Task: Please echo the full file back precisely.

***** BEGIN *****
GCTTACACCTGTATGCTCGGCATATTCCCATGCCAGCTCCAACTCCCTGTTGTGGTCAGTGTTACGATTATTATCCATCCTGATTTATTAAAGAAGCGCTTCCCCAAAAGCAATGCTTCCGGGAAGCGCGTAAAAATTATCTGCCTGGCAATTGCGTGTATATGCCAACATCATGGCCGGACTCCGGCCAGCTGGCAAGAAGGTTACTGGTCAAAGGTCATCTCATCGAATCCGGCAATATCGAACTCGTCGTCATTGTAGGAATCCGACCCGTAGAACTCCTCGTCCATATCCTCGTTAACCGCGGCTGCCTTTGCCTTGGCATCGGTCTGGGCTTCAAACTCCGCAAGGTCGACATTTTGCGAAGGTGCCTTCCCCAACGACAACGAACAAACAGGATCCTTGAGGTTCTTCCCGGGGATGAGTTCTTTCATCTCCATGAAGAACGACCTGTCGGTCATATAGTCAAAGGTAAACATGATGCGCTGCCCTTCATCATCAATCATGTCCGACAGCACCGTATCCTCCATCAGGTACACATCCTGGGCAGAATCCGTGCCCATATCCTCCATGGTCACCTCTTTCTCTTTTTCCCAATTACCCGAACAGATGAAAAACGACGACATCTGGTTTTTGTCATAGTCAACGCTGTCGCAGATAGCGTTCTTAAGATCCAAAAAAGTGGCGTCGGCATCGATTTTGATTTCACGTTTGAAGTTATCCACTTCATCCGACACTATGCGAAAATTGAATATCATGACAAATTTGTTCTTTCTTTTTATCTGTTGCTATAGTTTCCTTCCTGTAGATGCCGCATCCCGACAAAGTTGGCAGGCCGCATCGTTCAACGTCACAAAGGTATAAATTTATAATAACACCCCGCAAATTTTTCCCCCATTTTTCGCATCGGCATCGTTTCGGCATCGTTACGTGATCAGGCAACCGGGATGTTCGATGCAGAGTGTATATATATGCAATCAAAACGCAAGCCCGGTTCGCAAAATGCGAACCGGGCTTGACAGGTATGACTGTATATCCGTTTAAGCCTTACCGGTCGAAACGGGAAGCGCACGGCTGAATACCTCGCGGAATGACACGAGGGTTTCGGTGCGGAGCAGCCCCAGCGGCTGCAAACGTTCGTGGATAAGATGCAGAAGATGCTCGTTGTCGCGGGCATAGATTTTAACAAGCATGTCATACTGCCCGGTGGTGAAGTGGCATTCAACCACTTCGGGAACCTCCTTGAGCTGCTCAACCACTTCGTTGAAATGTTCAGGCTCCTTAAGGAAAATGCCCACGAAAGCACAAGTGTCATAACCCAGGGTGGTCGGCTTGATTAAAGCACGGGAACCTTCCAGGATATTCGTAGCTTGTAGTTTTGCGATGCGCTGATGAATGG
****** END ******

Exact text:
GCTTACACCTGTATGCTCGGCATATTCCCATGCCAGCTCCAACTCCCTGTTGTGGTCAGTGTTACGATTATTATCCATCCTGATTTATTAAAGAAGCGCTTCCCCAAAAGCAATGCTTCCGGGAAGCGCGTAAAAATTATCTGCCTGGCAATTGCGTGTATATGCCAACATCATGGCCGGACTCCGGCCAGCTGGCAAGAAGGTTACTGGTCAAAGGTCATCTCATCGAATCCGGCAATATCGAACTCGTCGTCATTGTAGGAATCCGACCCGTAGAACTCCTCGTCCATATCCTCGTTAACCGCGGCTGCCTTTGCCTTGGCATCGGTCTGGGCTTCAAACTCCGCAAGGTCGACATTTTGCGAAGGTGCCTTCCCCAACGACAACGAACAAACAGGATCCTTGAGGTTCTTCCCGGGGATGAGTTCTTTCATCTCCATGAAGAACGACCTGTCGGTCATATAGTCAAAGGTAAACATGATGCGCTGCCCTTCATCATCAATCATGTCCGACAGCACCGTATCCTCCATCAGGTACACATCCTGGGCAGAATCCGTGCCCATATCCTCCATGGTCACCTCTTTCTCTTTTTCCCAATTACCCGAACAGATGAAAAACGACGACATCTGGTTTTTGTCATAGTCAACGCTGTCGCAGATAGCGTTCTTAAGATCCAAAAAAGTGGCGTCGGCATCGATTTTGATTTCACGTTTGAAGTTATCCACTTCATCCGACACTATGCGAAAATTGAATATCATGACAAATTTGTTCTTTCTTTTTATCTGTTGCTATAGTTTCCTTCCTGTAGATGCCGCATCCCGACAAAGTTGGCAGGCCGCATCGTTCAACGTCACAAAGGTATAAATTTATAATAACACCCCGCAAATTTTTCCCCCATTTTTCGCATCGGCATCGTTTCGGCATCGTTACGTGATCAGGCAACCGGGATGTTCGATGCAGAGTGTATATATATGCAATCAAAACGCAAGCCCGGTTCGCAAAATGCGAACCGGGCTTGACAGGTATGACTGTATATCCGTTTAAGCCTTACCGGTCGAAACGGGAAGCGCACGGCTGAATACCTCGCGGAATGACACGAGGGTTTCGGTGCGGAGCAGCCCCAGCGGCTGCAAACGTTCGTGGATAAGATGCAGAAGATGCTCGTTGTCGCGGGCATAGATTTTAACAAGCATGTCATACTGCCCGGTGGTGAAGTGGCATTCAACCACTTCGGGAACCTCCTTGAGCTGCTCAACCACTTCGTTGAAATGTTCAGGCTCCTTAAGGAAAATGCCCACGAAAGCACAAGTGTCATAACCCAGGGTGGTCGGCTTGATTAAAGCACGGGAACCTTCCAGGATATTCGTAGCTTGTAGTTTTGCGATGCGCTGATGAATGG